Murder accused claims he was forced to clean up blood and conceal corpse, court hears
Published 03/02/2014 | 18:40
A murder trial has heard that a Dublin man received in excess of 70 stab wounds before his body was concealed in a bedroom wardrobe.
Conor Devally SC, prosecuting was reading from garda interviews that took place with the accused in the days following the death of Christopher Jackson.
Anthony Locke (35) from Prussia Street in Dublin has pleaded not guilty to murdering Christopher Jackson (53) on the 7 September 2012.
Brother of the accused, Bernard Locke (41), from Ramillies Road Ballyfermot, is awaiting sentence after pleading guilty last week to the murder of Mr Jackson.
Mr Devally read an admission made by the accused to Detective Sergeant Dennis Everett on 9 September 2012 that he had dragged the body of the deceased from the kitchen to the wardrobe.
“I heard a load of screaming and Bernard said he stabbed him. He had a fork and a knife. I seen Christy on the ground and blood pumping out of him.”
“Christy was struggling – he struggled to the back door and opened it. Bernard slit his throat. It’s a horror scene. I can still see his eyes staring at me. He must have stabbed him 40 or 50 times.”
“I said ‘you’re a mad bastard’ – you shouldn’t have done that – you’re after taking a man's life. He said he heard Christy saying he was going to shoot me. Babs was screaming ‘why did you do it’.”
When asked if he had taken an active part in killing Christopher Jackson, Anthony had replied ‘no’.
“He told me to clean up the flat or he would kill me stone dead. I did, otherwise he was going to stick a knife in my heart. There was blood everywhere in the house – the sitting room, kitchen, shower room. He told me to clean the carpet or he’d stick the knife in my chest.”
“He told me to lift it (the deceased) up and bring it in – I dragged it from the kitchen to the wardrobe. I nearly snapped my back doing it. There was blood everywhere. I was crying – he was a sound fella.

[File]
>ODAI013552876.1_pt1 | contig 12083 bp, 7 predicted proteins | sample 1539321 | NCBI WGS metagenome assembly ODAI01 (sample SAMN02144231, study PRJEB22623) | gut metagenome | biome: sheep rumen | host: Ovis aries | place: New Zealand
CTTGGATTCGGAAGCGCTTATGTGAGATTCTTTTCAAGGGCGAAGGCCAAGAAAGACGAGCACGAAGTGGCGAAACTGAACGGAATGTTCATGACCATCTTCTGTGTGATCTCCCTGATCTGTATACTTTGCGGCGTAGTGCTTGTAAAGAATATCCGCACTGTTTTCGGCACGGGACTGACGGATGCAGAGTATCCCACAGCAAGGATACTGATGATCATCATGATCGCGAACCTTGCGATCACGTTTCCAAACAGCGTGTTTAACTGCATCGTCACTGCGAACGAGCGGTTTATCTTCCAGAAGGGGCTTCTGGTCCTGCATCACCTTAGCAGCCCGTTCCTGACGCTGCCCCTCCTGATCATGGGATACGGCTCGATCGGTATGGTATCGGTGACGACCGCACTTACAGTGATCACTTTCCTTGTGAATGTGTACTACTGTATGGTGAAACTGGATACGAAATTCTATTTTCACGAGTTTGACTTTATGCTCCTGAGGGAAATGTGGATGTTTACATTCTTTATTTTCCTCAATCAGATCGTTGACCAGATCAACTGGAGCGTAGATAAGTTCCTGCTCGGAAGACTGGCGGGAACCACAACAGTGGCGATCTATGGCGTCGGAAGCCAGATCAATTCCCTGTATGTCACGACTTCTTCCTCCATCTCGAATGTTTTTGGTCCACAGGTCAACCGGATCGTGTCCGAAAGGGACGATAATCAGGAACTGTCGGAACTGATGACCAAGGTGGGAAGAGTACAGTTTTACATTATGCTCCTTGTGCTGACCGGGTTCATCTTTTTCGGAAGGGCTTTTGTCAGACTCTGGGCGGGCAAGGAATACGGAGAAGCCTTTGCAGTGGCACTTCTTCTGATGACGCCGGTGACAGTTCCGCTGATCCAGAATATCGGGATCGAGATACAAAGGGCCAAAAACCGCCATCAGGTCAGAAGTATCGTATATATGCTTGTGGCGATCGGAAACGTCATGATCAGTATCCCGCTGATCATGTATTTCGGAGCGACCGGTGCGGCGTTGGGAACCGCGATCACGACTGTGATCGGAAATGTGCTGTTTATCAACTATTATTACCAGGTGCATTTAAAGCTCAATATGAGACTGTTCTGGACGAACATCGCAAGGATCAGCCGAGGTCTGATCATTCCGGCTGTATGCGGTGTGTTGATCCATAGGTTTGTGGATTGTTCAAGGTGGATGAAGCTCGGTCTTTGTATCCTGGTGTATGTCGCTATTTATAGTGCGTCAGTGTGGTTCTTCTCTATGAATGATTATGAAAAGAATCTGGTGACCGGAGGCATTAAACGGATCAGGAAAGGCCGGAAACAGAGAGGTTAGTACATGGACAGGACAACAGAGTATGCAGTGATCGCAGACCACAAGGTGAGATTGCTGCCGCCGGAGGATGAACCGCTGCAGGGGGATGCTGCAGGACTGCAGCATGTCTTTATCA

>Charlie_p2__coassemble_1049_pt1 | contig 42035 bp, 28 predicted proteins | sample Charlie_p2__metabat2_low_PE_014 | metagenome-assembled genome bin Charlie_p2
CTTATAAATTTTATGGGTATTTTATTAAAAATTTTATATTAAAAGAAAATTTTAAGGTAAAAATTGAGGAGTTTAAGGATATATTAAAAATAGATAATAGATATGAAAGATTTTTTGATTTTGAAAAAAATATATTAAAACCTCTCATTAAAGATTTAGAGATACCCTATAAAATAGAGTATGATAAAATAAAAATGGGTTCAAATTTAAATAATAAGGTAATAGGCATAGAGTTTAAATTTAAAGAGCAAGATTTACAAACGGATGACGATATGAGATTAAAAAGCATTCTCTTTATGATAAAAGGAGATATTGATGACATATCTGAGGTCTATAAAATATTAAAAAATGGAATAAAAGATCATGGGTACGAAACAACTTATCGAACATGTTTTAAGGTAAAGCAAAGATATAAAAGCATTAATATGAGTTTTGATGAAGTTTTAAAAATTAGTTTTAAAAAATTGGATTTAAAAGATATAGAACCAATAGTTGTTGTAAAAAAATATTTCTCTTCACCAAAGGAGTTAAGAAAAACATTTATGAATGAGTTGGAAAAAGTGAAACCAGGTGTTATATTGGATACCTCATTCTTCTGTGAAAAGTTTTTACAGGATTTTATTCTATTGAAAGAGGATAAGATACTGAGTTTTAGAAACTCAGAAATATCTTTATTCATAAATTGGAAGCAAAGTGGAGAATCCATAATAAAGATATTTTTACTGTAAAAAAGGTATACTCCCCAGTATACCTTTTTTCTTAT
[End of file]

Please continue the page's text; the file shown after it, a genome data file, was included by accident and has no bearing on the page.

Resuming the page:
“He told me he stabbed him in the heart – his last words were ‘Babs help’”
The jury heard from another interview with gardai that the accused had visited the flat of the deceased on a number of occasions before the night of the murder.
In an interview, Anthony Locke said that he had been in the flat around 10 times.
“You could hear them fighting from upstairs every second or third day. She (Barbara Staunton) told me before that he kept hitting her.”
When asked if there was something going on between his brother Bernard and Barbara Staunton, the accused had said that there was something going on there.
“He (Bernard) told me he had kissed Babs before I think. There was obviously something going on there.”
Ms Karen O Connor BL, prosecuting read from an interview, which took place with Garda Kevin Moran on 10 September 2012 in which Anthony Locke describes how he locked himself in the bathroom of his flat hours after the incident to avoid his brother Bernard.
“I locked myself in the bathroom – he told me he would kick the door down.”
Ms O Connor read that after leaving the bathroom, the accused man said Bernard had started making phonecalls to get rid of the body.
“He started making phonecalls to people to get rid of the body. Before that, he told me he was going to put it in a hole in the Wicklow Mountains. I told him he was a sick bastard – it won’t be me going down, it will be you.”
Ms O Connor read that when asked how Christopher Jackson had treated the accused he said that he owed him money.
“He owed me money – I said he could paint my flat and we would call it quits. It was three or four hundred quid for a power hose and television. He (Bernard) knew about it and asked me to get it because he had no money for drink.”
In a final interview carried out by Sergeant Everett and read by Conor Devally SC, prosecuting, Anthony Locke was questioned about the stab wounds received by the deceased.
Sergeant Everett had said ‘The post mortem shows there were in excess of 70 stab wounds – how many did you do’.
Anthony Locke had replied ‘none’.
The trial, which is expected to last two weeks, continues before Mr Justice Garrett Sheehan and a jury of three women and nine men.